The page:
How to Diversify Your Market Research Data to Find the Right Balance

(Originally published in iMediaConnection)

Ask anyone who’s struggling to stay on the cutting edge: Technology is evolving at light speed, and that means new innovations, new gadgets, and new data sources are hitting the market every day. It also means that America’s 300,000 market research analysts are feeling more confused and overwhelmed than ever.

It’s no wonder: With every technological advancement — whether it’s a new gadget, wearable device, or social network — new data points grow exponentially. And business executives are challenging researchers to use that data to make smarter marketing decisions right now. After all, it’s just data; how hard can it be?

But here’s what C-suite executives don’t know: The big data they need for thorough quantitative analysis is buried in Oracle databases. And once it’s exported — only after asking a company’s IT department very, very nicely — it’s just millions of rows of raw, uncorrelated atomic data. Agencies can have an even harder time getting transactional or behavioral data from a company, and no single social platform provides every metric, which translates to acquiring access to several tedious, expensive platforms.

There is hope, however. First, companies need to create a new, diverse portfolio of research approaches. Then, they need to explore how these approaches complement each other — and which combination fits their business best.

The Right Questions

Every day, all over the world, millions of consumers are leaving trails of comments, posts, pins, and cookie-based data. So why are concrete, accurate consumer profiles so hard to create?

Most companies already know they should start by getting a complete, in-depth profile of who’s buying what they sell and why they’re buying it. Ideally, a complete portfolio of source data would show:

  • Who bought your product
  • What they bought
  • When they bought it
  • Where they bought it
  • Why they bought it
  • How they bought it

To answer all of these questions in a complete, meaningful way, you need more than one kind of data analysis. After all, five out of six of these require quantitative data.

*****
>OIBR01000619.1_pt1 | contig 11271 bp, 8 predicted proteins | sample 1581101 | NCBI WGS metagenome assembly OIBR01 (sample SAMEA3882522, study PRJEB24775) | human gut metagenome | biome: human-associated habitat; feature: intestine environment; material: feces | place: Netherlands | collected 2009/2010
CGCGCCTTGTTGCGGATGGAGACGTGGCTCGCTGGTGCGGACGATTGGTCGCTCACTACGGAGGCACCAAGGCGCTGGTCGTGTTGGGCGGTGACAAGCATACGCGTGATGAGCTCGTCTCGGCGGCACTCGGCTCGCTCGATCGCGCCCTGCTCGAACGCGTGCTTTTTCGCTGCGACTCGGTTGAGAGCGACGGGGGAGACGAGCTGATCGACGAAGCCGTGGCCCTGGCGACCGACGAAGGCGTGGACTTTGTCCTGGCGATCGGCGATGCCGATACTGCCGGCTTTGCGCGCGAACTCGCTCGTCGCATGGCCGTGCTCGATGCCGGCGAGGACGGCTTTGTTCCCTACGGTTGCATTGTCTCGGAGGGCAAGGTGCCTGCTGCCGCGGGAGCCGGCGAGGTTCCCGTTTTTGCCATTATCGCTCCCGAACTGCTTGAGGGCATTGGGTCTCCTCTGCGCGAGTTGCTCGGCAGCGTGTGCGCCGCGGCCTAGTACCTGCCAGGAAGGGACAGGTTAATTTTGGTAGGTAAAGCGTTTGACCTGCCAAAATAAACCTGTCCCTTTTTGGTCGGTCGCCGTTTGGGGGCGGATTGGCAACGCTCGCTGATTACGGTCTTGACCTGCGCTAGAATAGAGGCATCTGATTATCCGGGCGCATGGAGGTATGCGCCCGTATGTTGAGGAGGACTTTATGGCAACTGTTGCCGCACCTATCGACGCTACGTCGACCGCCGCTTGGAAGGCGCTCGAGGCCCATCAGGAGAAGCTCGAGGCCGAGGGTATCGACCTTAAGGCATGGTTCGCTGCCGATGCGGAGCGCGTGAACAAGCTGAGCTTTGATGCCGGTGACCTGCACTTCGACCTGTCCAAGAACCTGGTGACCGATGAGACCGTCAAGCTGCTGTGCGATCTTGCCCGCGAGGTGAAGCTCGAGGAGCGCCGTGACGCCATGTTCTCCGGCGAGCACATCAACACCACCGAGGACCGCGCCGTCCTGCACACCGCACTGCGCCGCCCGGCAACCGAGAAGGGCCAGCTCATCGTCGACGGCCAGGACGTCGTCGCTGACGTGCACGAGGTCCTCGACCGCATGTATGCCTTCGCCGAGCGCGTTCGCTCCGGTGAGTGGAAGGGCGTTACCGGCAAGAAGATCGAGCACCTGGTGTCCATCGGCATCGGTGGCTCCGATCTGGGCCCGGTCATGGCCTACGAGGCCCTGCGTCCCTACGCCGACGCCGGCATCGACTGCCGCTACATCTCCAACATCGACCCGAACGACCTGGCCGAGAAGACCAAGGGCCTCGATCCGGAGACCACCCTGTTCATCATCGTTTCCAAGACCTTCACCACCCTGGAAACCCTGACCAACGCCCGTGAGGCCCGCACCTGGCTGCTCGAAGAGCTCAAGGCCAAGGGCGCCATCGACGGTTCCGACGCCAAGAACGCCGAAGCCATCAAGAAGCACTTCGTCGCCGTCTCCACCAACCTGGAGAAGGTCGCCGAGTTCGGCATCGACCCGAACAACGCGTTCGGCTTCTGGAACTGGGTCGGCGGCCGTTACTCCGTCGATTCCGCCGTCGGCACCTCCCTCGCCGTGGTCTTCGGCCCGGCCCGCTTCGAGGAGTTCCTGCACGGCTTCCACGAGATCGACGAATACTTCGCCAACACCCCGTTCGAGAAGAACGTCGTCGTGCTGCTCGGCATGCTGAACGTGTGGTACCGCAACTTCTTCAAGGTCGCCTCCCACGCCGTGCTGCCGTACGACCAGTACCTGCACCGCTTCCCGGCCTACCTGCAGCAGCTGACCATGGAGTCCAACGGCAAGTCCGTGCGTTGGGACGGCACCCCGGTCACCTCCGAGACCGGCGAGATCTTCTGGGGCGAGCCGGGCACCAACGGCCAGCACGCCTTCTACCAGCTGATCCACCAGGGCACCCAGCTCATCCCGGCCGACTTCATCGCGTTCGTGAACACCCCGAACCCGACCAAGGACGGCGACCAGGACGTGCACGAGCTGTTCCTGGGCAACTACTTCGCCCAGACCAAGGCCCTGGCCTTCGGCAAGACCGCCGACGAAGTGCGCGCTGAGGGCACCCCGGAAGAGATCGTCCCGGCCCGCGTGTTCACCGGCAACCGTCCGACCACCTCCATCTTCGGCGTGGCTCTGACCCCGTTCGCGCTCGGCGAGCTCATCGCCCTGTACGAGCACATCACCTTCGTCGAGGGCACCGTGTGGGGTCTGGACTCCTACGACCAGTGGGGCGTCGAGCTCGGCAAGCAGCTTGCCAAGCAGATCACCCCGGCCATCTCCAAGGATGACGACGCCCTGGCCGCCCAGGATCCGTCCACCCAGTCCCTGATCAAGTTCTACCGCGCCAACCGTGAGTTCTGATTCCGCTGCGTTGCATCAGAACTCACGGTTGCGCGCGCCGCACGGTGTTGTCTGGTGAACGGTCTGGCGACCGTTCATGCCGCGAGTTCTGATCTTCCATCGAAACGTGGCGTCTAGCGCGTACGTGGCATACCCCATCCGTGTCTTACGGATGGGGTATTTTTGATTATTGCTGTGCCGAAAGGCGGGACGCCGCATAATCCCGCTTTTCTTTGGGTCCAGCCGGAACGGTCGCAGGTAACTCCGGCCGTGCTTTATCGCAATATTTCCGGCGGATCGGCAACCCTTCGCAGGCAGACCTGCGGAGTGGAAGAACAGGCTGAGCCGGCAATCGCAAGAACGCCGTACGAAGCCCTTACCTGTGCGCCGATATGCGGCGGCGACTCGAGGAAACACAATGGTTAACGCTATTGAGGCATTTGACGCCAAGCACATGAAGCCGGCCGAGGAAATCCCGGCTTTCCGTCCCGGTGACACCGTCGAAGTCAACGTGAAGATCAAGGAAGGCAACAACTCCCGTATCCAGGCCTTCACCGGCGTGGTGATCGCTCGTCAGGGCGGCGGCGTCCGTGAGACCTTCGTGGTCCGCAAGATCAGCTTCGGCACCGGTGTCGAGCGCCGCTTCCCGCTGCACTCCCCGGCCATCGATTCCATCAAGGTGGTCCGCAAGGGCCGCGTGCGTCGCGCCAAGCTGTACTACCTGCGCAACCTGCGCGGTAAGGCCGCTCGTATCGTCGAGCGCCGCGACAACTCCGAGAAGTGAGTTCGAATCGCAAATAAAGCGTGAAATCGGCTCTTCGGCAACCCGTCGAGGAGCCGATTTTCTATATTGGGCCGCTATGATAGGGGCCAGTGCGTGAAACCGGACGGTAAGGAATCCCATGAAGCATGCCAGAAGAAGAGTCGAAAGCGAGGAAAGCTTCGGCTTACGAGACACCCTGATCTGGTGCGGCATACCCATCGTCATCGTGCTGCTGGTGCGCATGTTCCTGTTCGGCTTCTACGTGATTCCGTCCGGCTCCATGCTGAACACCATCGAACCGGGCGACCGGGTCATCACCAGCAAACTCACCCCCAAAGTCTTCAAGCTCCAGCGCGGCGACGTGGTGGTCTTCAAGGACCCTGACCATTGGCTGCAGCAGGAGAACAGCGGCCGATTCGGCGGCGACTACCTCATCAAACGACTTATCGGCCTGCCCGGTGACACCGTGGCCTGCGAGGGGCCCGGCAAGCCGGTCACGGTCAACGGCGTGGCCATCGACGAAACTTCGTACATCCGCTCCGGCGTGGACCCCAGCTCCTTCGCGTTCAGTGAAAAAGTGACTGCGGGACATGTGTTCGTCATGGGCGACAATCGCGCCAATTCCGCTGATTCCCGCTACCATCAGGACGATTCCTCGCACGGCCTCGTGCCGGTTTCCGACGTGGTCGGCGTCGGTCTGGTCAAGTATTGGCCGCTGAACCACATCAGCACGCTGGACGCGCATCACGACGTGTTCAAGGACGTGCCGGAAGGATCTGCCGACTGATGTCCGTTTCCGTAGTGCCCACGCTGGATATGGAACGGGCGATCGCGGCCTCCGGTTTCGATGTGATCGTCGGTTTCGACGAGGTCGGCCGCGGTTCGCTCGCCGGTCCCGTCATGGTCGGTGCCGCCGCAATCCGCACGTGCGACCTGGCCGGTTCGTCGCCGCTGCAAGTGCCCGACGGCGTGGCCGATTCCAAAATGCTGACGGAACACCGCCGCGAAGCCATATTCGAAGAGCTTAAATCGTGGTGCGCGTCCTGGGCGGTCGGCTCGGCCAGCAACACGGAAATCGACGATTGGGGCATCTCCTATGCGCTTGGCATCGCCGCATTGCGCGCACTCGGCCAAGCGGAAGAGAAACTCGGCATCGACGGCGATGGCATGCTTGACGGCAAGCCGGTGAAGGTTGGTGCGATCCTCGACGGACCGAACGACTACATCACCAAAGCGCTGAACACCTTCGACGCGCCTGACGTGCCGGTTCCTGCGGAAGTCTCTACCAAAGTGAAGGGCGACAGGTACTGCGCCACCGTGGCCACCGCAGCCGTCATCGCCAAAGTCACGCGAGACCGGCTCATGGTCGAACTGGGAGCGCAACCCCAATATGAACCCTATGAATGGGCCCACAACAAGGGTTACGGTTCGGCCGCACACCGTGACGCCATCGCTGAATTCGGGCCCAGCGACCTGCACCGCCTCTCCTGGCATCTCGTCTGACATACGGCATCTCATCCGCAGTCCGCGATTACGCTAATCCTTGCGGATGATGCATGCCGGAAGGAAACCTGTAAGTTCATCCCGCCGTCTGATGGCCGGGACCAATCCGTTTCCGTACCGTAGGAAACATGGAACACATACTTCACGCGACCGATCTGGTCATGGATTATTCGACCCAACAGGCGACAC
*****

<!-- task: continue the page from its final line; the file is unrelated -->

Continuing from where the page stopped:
In the past, ascertaining a concrete answer for “why” was the hardest question on this list. But now, with so many different ways and places to buy, the other five questions are difficult to answer completely, too. Your best bet for netting answers to all of these questions is to blend several different kinds of marketing research together.

The Right Balance

The case for mixing in-depth, analytical research with real-time market research is growing stronger every day, and big-time industry leaders are beginning to share the news.

At GigaOM’s Roadmap 2013, Instagram’s founder and former CEO, Kevin Systrom, had a unique angle on why businesses need a more diversified research strategy. He said that “hunch-driven design” works when you have 100 users, but you need data-driven design when you have 150 million.

It’s true. Big brands with a reputation to maintain can’t gamble on a hunch. They need hard-and-fast numbers to base their actions on, and that’s where a balanced mix of these two kinds of research can come into play.

The Right Process

Creativity and research can live together beautifully and help you create a smarter, more tailored product. But there’s a clear order you should take when pairing these two together. 

After all, smart development comes from a creative place, but that doesn’t mean creativity can’t be informed by facts. When it’s used correctly, data shouldn’t hinder your company’s innovation. It should guide it.

That’s why creating a mix of in-depth, analytical research with real-time market research is a necessity for any growing, evolving company. It can give you the information you need to innovate — and the justification you need to take that next great leap forward.

 

About Mattr

Segment your audience in hours — not weeks or months — all without asking questions. Craft campaigns and products that appeal to their personalities and unique interests.

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